VVD Minister refuses to extend asylum pardon
9 February 2004
AMSTERDAM — Immigration and Integration Minister Rita Verdonk refused on Monday to extend an amnesty granted to about 2,300 refugees as she defiantly defended her decision to deport 26,000 others over the next three years.
The minister said expanding the scope of the government’s amnesty would attract more asylum seekers into the Netherlands. This would come after the government tightened its asylum policy several years ago, greatly reducing the number of asylum applicants.
And to remove a backlog of cases from the immigration service IND, the government recently granted residence permits to 2,300 people as it announced its massive deportation plan. Strong political and public criticism has greeted the plans and 2,500 people protested in front of Parliament on Monday.
After MPs had gathered for the crunch debate, the Socialist Party (SP) demanded that Verdonk agree on a general pardon for asylum seekers who have been in the Netherlands for five years or more. The green-left GroenLinks and small Christian party ChristenUnie backed the demand.
But main opposition party Labour PvdA urged the embattled minister to accept the advice of the foreigner affairs commission, which had advised Verdonk to reassess the dossiers of asylum seekers who have waited five years or more for a final decision on their asylum request.
The commission said Verdonk should assess the dossiers by looking for humanitarian cases, such as sick people who could not expect adequate healthcare if forced to return to their homeland, public news service NOS reported.
In regards the group of asylum seekers who have been in the Netherlands seven years or longer, the commission said Minister Verdonk should be charitable if there were children set to be deported. It said the depth of integration of these families in Dutch society should be the deciding factor.
The general pardon presently only applies to people who have been waiting at least five years for a definitive answer on their first asylum request. The depth of integration is not part of the criteria.
The commission supports Verdonk’s stance that the general pardon should not be extended, but asserts that clemency should be granted on a case-by-case basis.
During the debate in the Lower House of Parliament, the Tweede Kamer, government parties the Christian Democrat CDA and the Liberal VVD have expressed their support of the VVD minister’s asylum policy.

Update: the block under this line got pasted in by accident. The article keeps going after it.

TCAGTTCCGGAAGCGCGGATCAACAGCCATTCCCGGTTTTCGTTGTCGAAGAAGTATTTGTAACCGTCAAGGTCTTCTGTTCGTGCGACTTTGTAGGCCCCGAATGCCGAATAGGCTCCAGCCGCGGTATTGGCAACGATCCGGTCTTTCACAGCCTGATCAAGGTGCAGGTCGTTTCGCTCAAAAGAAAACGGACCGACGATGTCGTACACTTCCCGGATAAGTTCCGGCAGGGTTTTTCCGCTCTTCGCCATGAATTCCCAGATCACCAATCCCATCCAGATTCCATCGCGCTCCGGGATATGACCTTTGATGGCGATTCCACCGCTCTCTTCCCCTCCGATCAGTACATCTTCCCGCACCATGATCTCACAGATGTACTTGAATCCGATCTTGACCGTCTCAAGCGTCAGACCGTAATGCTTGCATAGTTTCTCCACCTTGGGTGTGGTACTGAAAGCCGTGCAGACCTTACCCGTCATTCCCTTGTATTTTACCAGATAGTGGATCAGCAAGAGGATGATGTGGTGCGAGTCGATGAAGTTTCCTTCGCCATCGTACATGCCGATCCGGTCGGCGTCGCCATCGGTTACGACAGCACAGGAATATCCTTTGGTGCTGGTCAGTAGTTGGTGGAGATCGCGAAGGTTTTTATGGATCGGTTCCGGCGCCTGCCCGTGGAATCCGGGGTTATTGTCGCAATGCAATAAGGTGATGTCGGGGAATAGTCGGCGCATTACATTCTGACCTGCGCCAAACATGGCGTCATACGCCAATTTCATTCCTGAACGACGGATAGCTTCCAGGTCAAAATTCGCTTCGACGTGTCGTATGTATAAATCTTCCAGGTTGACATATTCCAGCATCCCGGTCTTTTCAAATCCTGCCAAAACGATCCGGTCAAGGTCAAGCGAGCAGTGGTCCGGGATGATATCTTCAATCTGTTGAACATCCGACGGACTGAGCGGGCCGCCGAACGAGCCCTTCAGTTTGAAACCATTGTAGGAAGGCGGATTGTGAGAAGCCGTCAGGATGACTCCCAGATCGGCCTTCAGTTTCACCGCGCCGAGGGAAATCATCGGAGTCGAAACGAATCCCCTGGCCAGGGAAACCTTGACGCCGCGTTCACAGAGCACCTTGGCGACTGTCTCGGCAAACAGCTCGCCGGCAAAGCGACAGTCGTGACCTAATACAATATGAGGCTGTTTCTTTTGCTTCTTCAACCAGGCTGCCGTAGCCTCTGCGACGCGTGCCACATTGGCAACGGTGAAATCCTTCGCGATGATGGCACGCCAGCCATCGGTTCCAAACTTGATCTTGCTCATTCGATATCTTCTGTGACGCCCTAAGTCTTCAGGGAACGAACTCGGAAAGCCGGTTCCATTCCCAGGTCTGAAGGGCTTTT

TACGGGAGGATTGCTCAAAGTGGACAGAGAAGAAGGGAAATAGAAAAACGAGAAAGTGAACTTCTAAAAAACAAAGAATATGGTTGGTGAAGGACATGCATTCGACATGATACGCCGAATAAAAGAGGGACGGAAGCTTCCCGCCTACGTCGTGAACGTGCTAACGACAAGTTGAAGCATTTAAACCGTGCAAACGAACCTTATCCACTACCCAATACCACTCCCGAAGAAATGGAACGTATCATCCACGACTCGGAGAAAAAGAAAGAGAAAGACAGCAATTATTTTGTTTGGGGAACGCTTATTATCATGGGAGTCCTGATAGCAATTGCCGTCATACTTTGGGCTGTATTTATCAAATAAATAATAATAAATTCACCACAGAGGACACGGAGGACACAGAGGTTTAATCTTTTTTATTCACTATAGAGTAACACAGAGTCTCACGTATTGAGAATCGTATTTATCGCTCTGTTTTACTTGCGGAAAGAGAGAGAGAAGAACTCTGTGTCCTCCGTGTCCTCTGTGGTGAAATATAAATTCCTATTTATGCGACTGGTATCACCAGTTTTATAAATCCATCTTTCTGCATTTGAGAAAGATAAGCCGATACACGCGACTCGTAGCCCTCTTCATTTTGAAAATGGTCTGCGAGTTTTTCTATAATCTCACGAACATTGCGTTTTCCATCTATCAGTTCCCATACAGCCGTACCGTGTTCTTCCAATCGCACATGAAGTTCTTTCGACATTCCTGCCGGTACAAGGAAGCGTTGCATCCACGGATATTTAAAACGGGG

CDA MP Wim van Fessem asked the minister about the possibility of judging more asylum seekers to be “distressing cases” so that they can also be allowed to remain in the Netherlands based on the assessment criteria. He said a special test would ensure carefulness.
In announcing her deportation policy, Verdonk said 220 asylum seekers had been judged to be “distressing cases”. But government coalition partner Democrat D66 also believes it is possible that more asylum seekers can be assessed as a “distressing case”.
But an extension of the scope of the amnesty does not appear likely. A CDA, VVD, populist LPF and D66 majority remains in favour of a restricted pardon.
MPs have demanded that families are not separated, children are not detained and that adequate methods will be used to determine who cannot return to their home country, news agency ANP reported.
Parliament has also demanded answers about what will happen if asylum seekers do not return to their home country within the 16-week period agreed to once they are detained in deportation centres.
But in an agreement reached with the Dutch association of municipalities, VNG, last week, Minister Verdonk said such asylum seekers will be remanded in foreigner detention centres after the 16-week period. They will thus not end up on the street as previously feared.
Meanwhile, public support for the amnesty and deportation policy has risen to 61 percent according to a Maurice De Hond survey. Support for the policy had fallen last week from 65 to 55 percent.
[Copyright Expatica News 2004]
Subject: Dutch news + Asylum